Thus mothers get in the way in fiction; they take up the space that is better filled by indecision, by hope, by the slow growth of a personality, and by something more interesting and important as the novel itself developed. This was the idea of solitude, the idea that a key scene in a novel occurs when the heroine is alone, with no one to protect her, no one to confide in, no one to advise her, and no possibility of this. Thus her thoughts move inward, offering a drama not between generations, or between opinions, but within a wounded, deceived or conflicted self. The novel traces the mind at work, the mind in silence. The presence of a mother would be a breach of the essential privacy of the emerging self, of the sense of singleness and integrity, of an uncertain moral consciousness, of a pure and floating individuality on which the novel comes to depend. The conspiracy in the novel is thus not between a mother and her daughter, but rather between the protagonist and the reader.

Jane Austen’s last three novels have motherless heroines. Austen, however, does not allow this to appear as loss, or does not let this expose the heroine, or take up much of her time. Rather it increases her sense of self, it allows her personality to appear more intensely in the narrative as though slowly filling space that had been quietly and slyly left for that purpose.

In Pride and Prejudice there is a mother, but there are also two aunts, Elizabeth Bennet’s Aunt Gardiner and Mr. Darcy’s aunt Lady Catherine de Bourgh. It is an aspect of Austen’s genius that, while the novel dissolves the power and influence of the mother, neutralizes her in ways both comic and blunt, the two aunts are painted in considerably different shades, one allowed a calm, civilizing subtlety, the other given a histrionic sense of entitlement. But none of the three older women in the book has any actual power, although two of them seek power and influence; power instead is handed directly to the heroine and this power arises from the quality of her own intelligence. It is her own ability to be alone, to move alone, to be seen alone, to come to conclusions alone, that sets her apart.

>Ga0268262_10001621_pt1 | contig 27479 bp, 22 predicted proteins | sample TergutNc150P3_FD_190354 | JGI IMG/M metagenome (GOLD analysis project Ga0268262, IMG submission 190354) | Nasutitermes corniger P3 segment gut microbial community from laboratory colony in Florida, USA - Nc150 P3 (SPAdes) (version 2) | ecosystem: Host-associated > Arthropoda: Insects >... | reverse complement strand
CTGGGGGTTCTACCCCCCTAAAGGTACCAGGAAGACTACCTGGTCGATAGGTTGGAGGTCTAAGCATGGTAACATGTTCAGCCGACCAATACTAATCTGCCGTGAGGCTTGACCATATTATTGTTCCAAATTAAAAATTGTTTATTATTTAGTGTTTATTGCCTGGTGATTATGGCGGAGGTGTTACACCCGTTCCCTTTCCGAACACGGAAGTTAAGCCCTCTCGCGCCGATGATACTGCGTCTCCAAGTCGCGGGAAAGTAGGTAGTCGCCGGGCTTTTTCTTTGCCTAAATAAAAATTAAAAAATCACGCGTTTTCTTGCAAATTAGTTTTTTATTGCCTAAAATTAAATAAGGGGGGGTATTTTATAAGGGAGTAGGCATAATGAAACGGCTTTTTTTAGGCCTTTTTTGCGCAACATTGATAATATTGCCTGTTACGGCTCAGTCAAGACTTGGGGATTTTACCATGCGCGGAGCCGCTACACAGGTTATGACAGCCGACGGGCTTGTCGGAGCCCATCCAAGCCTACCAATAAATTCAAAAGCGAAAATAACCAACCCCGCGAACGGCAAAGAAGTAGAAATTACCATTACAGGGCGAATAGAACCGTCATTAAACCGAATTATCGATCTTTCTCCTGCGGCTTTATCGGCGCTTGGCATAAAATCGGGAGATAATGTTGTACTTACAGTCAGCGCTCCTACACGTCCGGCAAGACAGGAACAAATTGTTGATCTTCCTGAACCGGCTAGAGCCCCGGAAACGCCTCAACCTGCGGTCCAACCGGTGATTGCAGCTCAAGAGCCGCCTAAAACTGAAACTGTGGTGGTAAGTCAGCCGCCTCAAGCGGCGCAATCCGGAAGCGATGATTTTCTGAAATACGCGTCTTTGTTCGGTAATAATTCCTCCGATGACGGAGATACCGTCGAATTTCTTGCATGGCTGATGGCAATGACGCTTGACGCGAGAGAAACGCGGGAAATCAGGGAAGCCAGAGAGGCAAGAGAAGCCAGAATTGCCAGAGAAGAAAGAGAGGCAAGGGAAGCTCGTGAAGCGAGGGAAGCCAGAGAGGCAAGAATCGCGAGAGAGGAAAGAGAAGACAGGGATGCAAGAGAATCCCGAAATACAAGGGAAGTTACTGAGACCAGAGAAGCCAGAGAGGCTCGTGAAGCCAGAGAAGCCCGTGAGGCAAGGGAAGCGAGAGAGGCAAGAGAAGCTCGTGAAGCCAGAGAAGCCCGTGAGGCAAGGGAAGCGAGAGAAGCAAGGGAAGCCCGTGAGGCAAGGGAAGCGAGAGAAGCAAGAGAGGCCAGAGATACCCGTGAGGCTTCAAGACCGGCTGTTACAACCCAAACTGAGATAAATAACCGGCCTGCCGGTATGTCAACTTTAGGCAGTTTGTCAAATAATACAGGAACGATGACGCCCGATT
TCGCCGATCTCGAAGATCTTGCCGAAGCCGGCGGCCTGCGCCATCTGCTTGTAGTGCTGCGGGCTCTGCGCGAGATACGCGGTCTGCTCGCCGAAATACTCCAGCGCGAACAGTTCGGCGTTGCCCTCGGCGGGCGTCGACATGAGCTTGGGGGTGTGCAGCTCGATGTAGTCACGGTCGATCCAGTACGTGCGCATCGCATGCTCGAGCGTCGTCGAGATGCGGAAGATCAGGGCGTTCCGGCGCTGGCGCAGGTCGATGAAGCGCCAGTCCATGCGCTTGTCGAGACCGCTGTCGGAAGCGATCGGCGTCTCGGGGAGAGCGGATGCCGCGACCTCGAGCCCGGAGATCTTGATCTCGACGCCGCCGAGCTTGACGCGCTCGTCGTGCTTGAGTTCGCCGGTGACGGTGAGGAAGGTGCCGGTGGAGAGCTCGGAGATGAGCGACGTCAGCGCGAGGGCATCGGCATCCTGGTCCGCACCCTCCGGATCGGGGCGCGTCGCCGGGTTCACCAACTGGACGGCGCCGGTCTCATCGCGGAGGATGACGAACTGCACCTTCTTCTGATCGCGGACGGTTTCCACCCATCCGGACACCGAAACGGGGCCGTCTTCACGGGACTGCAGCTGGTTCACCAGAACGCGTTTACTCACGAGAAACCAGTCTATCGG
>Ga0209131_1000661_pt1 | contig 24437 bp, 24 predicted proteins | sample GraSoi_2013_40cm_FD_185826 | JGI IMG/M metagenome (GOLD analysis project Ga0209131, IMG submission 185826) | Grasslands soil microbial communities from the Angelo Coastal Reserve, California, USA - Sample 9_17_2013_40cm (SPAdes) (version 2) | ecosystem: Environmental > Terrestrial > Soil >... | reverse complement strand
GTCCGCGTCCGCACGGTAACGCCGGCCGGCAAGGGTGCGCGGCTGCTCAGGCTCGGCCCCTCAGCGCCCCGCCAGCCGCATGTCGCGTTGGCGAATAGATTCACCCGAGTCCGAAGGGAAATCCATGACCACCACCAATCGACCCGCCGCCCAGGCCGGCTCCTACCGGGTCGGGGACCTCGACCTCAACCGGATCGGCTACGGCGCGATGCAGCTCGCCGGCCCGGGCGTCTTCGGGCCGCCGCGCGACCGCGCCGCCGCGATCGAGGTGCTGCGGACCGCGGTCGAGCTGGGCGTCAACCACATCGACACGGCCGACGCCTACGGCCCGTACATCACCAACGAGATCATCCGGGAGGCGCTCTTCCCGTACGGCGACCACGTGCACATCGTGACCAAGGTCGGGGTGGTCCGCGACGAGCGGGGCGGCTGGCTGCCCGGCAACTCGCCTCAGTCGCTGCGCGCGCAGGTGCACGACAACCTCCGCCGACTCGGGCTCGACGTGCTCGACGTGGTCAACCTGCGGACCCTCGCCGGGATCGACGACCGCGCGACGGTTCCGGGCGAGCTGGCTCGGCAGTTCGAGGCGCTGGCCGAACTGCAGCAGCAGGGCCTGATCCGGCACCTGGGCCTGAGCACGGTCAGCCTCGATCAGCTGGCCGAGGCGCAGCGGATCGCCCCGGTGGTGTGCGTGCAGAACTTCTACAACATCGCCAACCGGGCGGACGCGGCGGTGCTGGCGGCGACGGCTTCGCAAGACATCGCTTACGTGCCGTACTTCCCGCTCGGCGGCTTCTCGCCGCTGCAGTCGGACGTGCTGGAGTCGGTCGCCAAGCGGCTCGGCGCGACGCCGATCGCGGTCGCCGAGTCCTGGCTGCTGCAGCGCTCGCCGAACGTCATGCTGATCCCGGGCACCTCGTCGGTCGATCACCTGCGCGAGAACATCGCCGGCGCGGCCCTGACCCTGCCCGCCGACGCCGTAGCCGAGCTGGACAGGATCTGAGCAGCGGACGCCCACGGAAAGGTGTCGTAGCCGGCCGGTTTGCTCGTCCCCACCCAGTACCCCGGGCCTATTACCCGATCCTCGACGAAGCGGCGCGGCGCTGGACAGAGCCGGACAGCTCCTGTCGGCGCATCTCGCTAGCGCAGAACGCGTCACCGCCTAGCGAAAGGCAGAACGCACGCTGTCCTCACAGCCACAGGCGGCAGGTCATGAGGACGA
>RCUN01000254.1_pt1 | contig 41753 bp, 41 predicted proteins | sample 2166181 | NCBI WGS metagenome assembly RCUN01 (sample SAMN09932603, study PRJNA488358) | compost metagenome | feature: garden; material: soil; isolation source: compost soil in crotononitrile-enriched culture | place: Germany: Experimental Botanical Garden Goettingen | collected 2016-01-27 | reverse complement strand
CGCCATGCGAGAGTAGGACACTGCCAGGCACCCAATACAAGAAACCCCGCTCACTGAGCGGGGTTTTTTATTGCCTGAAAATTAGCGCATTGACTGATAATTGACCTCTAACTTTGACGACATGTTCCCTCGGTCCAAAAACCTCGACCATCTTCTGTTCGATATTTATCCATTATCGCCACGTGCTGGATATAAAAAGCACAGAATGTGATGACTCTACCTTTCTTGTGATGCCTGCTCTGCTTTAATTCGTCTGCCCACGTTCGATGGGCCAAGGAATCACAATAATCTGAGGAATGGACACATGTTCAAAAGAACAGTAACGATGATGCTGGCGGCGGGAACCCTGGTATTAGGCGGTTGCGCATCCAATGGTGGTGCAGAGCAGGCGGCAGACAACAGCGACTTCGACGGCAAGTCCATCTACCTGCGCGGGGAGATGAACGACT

When Jane Austen’s niece herself became an aunt she wrote to her: “Now that you have become an Aunt, you are a person of some consequence & must excite great Interest whatever you do. I have always maintained the importance of aunts as much as possible, & I am sure of your doing the same now.” Austen was close to her own nieces and nephews, looked after some of them after their mothers died, and seemed to have been remembered fondly by all of them. She also lived in the hope of an inheritance from her mother’s brother Mr. Leigh-Perrot, who was married and lived in Bath. The Leigh-Perrots were childless and not amusing, but they had to be kept sweet. Her uncle’s will, which in 1817 left Austen and her siblings a thousand pounds only after their aunt’s death, did not help Austen as she herself was ill and died soon afterwards.